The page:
Ó Cuireáin says tourists don’t often have a chance to engage with the real Dublin. The In Our Shoes concept is based on “sustainable employment” and “responsible tourism” in the area, she says.

“So people find out what it’s like to live here in the recent past. And a bit about the social history, social housing, the community activism in the area … There are many layers,” she says.

Much of the local history included in the tour came from a 2016 project to mark the 80th anniversary of the nearby Oliver aBond Flats. A team at the community development project archived photos and bits of history from the area.

Other Projects

Back on Cook Street, Taplin points towards the Dublin City Council Offices on Wood Quay and talks about the remains underneath of an enormous Viking settlement. Before the offices were built, the site was excavated for seven years, from 1974 to 1981, and plans to build on it drew huge public outcry.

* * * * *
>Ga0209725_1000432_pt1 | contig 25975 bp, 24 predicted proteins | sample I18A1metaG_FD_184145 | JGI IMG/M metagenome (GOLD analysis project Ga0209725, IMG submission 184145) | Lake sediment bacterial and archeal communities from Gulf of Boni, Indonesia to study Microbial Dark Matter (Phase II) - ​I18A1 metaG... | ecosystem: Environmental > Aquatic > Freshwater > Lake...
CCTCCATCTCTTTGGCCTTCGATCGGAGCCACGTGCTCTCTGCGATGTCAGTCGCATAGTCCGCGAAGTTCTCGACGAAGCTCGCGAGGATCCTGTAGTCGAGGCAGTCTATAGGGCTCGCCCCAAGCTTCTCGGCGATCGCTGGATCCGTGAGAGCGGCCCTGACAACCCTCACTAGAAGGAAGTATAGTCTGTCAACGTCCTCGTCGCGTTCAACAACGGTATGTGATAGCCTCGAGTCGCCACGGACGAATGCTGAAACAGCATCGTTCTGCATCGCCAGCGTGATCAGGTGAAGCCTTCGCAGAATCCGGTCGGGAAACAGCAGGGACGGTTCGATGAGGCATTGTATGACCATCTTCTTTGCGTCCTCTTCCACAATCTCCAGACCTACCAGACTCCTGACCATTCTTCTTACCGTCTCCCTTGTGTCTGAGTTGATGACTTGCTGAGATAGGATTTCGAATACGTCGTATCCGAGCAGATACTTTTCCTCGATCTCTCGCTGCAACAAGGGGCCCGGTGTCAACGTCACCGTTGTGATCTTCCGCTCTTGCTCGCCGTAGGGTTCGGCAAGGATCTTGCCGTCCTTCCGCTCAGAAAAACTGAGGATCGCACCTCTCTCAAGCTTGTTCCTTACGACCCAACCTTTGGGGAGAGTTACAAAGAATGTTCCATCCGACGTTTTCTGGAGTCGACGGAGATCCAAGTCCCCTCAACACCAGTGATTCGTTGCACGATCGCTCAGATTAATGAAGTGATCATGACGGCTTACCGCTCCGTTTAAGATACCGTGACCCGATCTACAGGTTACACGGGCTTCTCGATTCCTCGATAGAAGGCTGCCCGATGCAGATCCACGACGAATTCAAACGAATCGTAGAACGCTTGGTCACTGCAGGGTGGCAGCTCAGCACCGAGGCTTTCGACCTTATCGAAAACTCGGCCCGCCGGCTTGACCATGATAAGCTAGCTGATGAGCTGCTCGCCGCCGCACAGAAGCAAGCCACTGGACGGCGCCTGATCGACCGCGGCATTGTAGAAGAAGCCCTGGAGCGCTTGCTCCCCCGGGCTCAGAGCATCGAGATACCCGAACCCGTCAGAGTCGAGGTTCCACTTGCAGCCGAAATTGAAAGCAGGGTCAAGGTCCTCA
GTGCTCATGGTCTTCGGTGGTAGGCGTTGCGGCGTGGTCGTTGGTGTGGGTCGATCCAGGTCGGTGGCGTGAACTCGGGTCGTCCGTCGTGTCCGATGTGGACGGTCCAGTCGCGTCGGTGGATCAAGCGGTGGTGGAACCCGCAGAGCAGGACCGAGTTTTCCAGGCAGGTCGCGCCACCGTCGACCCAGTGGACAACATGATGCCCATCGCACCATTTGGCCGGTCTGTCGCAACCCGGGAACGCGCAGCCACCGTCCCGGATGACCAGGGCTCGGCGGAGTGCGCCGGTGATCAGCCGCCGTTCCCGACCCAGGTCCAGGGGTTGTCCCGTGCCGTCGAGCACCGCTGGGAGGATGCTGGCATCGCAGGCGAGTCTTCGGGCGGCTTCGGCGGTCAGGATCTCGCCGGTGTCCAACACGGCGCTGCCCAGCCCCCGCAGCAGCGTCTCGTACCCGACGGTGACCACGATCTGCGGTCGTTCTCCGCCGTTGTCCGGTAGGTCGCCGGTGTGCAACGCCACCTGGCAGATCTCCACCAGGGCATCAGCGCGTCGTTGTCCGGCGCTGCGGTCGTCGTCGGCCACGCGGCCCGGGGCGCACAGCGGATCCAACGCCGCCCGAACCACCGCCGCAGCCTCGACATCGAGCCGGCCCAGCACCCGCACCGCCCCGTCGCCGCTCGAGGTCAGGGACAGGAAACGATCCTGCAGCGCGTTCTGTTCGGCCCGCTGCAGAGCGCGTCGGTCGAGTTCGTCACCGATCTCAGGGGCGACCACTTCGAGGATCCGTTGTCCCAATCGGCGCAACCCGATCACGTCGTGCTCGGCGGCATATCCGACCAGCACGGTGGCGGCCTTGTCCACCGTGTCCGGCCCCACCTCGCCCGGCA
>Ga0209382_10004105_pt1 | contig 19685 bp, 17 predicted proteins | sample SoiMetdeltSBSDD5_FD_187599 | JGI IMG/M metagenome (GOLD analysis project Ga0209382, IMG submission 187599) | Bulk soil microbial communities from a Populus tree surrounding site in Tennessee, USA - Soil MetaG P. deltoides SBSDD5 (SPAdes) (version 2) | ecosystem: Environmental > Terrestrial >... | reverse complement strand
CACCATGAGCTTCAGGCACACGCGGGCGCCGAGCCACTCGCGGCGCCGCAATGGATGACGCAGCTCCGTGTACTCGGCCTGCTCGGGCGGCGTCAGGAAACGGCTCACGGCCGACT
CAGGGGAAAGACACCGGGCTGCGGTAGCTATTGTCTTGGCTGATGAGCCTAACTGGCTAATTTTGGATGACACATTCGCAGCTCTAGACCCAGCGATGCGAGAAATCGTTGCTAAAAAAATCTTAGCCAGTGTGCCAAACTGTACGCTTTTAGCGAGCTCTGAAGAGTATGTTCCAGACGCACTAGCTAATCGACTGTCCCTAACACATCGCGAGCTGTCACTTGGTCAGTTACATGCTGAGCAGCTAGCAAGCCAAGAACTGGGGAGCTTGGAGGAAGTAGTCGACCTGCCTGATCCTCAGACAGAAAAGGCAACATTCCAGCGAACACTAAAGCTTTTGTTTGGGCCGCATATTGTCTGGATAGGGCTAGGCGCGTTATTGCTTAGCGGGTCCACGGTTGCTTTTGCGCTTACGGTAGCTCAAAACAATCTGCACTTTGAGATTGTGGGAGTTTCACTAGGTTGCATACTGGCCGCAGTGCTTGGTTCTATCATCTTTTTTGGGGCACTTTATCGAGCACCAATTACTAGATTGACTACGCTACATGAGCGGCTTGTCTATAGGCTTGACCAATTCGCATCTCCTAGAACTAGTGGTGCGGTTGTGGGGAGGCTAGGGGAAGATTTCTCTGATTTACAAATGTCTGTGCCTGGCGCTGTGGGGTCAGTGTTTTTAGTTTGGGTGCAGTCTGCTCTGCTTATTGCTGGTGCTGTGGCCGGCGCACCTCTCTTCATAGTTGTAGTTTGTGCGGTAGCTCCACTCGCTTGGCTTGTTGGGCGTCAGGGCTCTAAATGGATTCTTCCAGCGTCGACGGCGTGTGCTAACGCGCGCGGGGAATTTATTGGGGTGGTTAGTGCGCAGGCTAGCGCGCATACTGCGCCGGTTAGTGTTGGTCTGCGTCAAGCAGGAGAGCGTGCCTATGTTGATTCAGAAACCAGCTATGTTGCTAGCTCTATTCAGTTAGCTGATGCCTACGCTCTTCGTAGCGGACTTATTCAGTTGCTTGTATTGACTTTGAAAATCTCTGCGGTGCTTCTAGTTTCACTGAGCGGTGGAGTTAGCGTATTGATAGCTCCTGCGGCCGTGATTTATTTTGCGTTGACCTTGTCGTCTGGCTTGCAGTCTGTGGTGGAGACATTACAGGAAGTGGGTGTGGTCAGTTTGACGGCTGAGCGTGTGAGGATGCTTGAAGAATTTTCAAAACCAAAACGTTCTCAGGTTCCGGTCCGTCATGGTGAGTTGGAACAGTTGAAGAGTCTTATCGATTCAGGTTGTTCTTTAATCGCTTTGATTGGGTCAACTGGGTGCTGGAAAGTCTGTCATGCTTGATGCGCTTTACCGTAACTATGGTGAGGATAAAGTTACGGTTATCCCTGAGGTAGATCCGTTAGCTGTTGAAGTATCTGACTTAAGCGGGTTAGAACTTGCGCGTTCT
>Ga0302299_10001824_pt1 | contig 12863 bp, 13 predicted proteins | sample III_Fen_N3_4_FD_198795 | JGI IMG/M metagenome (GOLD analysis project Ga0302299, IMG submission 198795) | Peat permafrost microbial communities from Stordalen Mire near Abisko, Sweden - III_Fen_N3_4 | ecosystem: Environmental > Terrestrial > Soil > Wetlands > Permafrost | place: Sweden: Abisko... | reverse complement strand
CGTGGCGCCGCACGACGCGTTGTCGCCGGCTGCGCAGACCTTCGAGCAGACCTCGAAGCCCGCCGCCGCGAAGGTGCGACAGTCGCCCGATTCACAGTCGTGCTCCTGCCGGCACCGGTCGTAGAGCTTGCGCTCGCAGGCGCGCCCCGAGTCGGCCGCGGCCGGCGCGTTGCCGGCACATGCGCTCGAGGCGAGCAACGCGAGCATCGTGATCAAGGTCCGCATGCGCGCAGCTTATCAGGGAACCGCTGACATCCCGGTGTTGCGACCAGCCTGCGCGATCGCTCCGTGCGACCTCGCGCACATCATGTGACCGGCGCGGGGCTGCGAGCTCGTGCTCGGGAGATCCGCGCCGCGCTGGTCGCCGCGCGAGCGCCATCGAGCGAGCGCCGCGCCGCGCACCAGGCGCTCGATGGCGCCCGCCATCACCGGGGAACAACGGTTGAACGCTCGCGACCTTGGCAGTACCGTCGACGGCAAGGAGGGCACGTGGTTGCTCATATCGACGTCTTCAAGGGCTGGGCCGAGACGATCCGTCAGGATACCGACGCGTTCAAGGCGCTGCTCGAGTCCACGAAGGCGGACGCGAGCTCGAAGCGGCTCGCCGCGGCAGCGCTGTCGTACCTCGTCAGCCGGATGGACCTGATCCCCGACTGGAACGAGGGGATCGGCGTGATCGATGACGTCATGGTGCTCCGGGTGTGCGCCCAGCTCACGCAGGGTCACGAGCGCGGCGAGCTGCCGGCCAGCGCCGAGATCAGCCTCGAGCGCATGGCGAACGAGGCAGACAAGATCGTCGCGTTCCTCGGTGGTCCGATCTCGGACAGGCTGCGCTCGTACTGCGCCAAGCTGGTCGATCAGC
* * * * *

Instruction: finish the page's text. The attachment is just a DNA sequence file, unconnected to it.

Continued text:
He walks past the 40 steps that used to lead to the walled Dublin of medieval times.

“At the top is Saint Audeon’s Park, recently rejuvenated. We’re waiting for it to reopen, hopefully by early summer,” he says.

He arrives at the gates of a small garden at the back of the Church of the Immaculate Conception – Adam and Eve’s. The thrum of the two beehives inside is audible from the footpath.

“In here, we’ve got what we call our security operation, which is 25,000 bees, happy in there making honey,” he says.

The hives are also part of the Robert Emmett Community Development Project. They run beekeeping courses, and have up to six beehives in the community.

“So if you have a rooftop or anywhere, we’re always looking to get another one out,” he says.

Walking tours and beehives aren’t the only community projects Taplin works with. He’s also involved in the men’s shed and Bridgefoot Street Community Garden.

He has a plan for another community garden and social enterprise in the community, and he hopes to get up and running by summer, he says.